Some people don’t do any. It’s not essential, at all. You need to be able to… actually, to tell you the truth, I think the most useful thing is to put together a presentation that’s really solid and that you know works. You probably will do a few on your way to working out what that is.

The thing about school talks is you don’t need to do lots of different things each time, you can pretty much do similar things each time, maybe vary it a little bit until you work out what works. That will give you a lot more confidence and then you can be a bit more relaxed about them.

Allison
It’s like anything, prepare yourself and know what you’re talking about.

Judith
Oh goodness, yes.

Allison
Let’s finish up there. Obviously you teach a lot of students through the Australian Writers’ Centre courses and various other things that you do. 

Judith
Yes. 

Allison
What are your top three tips for would-be children’s authors? You’re writing a lot of different types of books for children, what are your top three tips? Hit me.

Judith
I would say first is you have to be quite determined. You have to want it. I have a lot of students who say they don’t have time to write. That’s fine, everyone has many things in their life.

Allison
So they come to the course, but they don’t have time to write?

Judith
I think it’s a choice. You can choose to make time. It doesn’t matter how busy your life is, and it might be incredibly busy, like unbelievably busy, but if you can’t squeeze ten minutes into the day you just don’t want it enough is what I would say. You’re making choices, you’re choosing to — I don’t know — feed your children or write your novel. Maybe in that case you probably should feed your children.

Allison
You probably would choose the children at that point, even if it’s only baked beans.

Judith
I had a student who would text her novel to herself while she was working as a waitress in her little breaks. At the end of the day collect those texts together and write another paragraph. You have to want it and you have to be determined, that would be my first thought.

Try and write and everyday is really good advice, actually.

Allison
Do you write everyday?

Judith
I try to. I am at the moment, I don’t always, but right now I am. It does help because you sort of come up against the same problem, eventually you will solve it, eventually, if you keep trying.

So, that’s two.

I suppose my third one is don’t give up. People get very dejected by rejections from publishers. We’ve all had lots, even really well-known writers get rejected, it’s really important to see that as what it is, which is that your book doesn’t fit them right at the moment, or it’s not something they can see a way of selling right at the moment. It doesn’t mean that you’re a terrible person, it doesn’t mean that you’re not a good writer. Try not to get discouraged by that stuff. Just keep trying to improve.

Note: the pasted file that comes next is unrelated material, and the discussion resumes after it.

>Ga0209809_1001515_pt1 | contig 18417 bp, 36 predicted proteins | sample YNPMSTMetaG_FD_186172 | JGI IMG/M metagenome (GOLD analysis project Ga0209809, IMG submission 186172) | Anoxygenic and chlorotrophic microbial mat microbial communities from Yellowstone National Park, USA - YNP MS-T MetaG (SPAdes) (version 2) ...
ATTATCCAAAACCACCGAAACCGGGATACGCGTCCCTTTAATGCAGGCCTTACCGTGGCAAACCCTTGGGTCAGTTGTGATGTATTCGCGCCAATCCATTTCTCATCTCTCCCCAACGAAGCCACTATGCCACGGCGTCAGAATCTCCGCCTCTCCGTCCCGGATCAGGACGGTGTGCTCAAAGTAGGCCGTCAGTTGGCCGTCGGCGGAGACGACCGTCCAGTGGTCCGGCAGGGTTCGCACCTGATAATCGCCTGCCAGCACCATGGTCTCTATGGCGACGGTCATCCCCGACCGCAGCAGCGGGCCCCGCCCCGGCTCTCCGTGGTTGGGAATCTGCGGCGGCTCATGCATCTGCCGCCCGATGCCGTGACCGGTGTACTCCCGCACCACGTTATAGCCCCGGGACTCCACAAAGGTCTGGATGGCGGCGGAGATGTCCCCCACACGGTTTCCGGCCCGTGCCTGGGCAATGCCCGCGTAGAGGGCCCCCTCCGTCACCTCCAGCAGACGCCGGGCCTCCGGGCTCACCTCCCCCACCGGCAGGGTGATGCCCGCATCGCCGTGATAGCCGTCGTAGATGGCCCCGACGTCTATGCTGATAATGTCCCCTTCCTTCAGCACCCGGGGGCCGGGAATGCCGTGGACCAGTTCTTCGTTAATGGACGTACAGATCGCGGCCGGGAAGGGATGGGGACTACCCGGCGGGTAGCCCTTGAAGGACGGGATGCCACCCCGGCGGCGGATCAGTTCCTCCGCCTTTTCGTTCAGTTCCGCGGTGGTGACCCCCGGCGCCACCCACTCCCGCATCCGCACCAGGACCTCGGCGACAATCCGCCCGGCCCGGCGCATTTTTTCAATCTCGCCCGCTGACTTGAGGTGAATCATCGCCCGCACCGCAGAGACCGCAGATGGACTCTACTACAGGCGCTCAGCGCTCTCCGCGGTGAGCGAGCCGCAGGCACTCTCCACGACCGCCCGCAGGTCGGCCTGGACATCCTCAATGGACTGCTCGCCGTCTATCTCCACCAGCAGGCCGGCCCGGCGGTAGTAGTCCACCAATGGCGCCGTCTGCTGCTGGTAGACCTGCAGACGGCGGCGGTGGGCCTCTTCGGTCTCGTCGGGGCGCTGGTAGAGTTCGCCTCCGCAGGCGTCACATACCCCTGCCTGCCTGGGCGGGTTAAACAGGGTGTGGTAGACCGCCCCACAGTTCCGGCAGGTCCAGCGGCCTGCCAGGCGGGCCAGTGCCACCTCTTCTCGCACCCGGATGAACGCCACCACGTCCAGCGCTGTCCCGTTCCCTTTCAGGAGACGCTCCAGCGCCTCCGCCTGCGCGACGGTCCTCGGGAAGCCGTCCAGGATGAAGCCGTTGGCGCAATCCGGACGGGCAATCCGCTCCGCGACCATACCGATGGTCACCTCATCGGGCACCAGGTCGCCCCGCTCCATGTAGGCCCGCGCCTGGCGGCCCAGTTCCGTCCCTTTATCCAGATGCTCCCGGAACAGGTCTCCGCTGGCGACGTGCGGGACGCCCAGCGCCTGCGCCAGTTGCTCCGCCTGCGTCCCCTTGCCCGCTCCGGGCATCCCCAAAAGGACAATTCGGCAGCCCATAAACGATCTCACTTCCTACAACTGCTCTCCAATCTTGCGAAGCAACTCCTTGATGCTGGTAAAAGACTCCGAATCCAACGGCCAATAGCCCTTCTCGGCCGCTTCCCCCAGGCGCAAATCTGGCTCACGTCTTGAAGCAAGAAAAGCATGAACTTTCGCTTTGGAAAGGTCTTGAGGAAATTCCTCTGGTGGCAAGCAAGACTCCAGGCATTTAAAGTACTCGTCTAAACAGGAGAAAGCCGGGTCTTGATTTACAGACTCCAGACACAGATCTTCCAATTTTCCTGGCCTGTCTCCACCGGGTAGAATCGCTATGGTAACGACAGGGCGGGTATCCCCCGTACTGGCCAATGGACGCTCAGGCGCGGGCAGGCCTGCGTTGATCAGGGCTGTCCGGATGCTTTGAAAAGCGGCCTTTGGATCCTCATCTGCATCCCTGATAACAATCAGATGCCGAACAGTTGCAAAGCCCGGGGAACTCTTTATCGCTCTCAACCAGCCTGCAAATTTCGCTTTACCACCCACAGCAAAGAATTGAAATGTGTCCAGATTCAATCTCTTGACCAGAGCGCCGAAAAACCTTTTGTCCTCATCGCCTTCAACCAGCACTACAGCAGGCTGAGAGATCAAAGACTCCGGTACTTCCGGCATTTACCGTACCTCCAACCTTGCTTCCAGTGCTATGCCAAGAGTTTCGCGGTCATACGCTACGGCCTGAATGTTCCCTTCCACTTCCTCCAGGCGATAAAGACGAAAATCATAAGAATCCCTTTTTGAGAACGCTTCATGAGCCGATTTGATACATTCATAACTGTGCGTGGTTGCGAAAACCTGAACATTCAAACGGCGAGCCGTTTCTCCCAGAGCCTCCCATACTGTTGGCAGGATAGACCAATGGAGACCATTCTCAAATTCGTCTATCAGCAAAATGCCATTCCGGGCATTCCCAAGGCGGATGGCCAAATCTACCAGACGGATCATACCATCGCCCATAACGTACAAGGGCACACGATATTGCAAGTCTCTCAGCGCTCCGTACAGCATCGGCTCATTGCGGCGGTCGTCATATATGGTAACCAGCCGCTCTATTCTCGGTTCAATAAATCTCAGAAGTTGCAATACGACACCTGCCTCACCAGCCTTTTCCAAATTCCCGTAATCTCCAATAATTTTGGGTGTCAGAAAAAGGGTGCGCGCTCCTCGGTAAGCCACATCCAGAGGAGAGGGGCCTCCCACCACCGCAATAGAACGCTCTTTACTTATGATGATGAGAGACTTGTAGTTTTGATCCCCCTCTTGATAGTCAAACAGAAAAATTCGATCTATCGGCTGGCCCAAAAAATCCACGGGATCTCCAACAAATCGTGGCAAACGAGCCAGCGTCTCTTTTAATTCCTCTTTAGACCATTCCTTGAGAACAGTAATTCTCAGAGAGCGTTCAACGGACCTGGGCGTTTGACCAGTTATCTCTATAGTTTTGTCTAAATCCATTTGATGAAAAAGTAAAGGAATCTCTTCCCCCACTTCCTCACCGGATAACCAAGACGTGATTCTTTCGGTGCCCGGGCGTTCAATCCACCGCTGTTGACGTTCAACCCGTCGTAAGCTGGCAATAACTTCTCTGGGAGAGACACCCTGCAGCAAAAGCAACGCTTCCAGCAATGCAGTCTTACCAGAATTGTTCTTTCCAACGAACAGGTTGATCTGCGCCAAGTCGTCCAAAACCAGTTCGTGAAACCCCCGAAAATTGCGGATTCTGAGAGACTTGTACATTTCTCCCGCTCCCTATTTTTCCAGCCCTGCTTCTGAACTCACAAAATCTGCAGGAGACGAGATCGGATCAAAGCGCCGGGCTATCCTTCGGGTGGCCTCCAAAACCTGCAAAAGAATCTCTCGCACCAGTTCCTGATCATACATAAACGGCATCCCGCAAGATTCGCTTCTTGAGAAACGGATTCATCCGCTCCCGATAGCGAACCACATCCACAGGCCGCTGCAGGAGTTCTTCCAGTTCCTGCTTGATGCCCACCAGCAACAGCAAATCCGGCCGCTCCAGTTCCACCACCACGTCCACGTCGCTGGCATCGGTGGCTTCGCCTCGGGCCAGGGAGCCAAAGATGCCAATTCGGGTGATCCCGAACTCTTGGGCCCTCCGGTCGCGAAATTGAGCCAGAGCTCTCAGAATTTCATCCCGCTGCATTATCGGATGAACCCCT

Allison
It’s extraordinarily competitive, isn’t it? Children’s fiction.

Judith
It really is, and actually picture books are one of the toughest ones, because very few first time writers get published each year. But, each year some do. I’ve heard editors who read through the slush pile saying they would love to find treasure in there. They’re genuinely looking.

Allison
How many submissions do you reckon they get, like one publisher, on an average basis in the picture book division?

Judith
Hundreds.

Allison
Hundreds.

Judith
Because they’re so short that people think they’re easy to write, so they just whip them out and send them off.

Allison
Right.

Judith
But, out of those hundreds, even just doing a little course would put you, I reckon, in the top ten percent, because already you’re producing something that could be a picture book text. It’s the right number of words, it’s presented in the right way. You’ve given some thought to it. And already you’ve given yourself a much better chance than some random person who has just scribbled on the back of an envelope with a crayon and posted it.

Allison
I guess that happens often, I’m sure. 

All right, Judith. Thank you so much for your time today. I really appreciate you talking to us.

Judith
Thank you, thanks so much.

Allison
Good luck in the Indie Book Awards.

Judith
Thank you. It’s exciting. Thank you very much.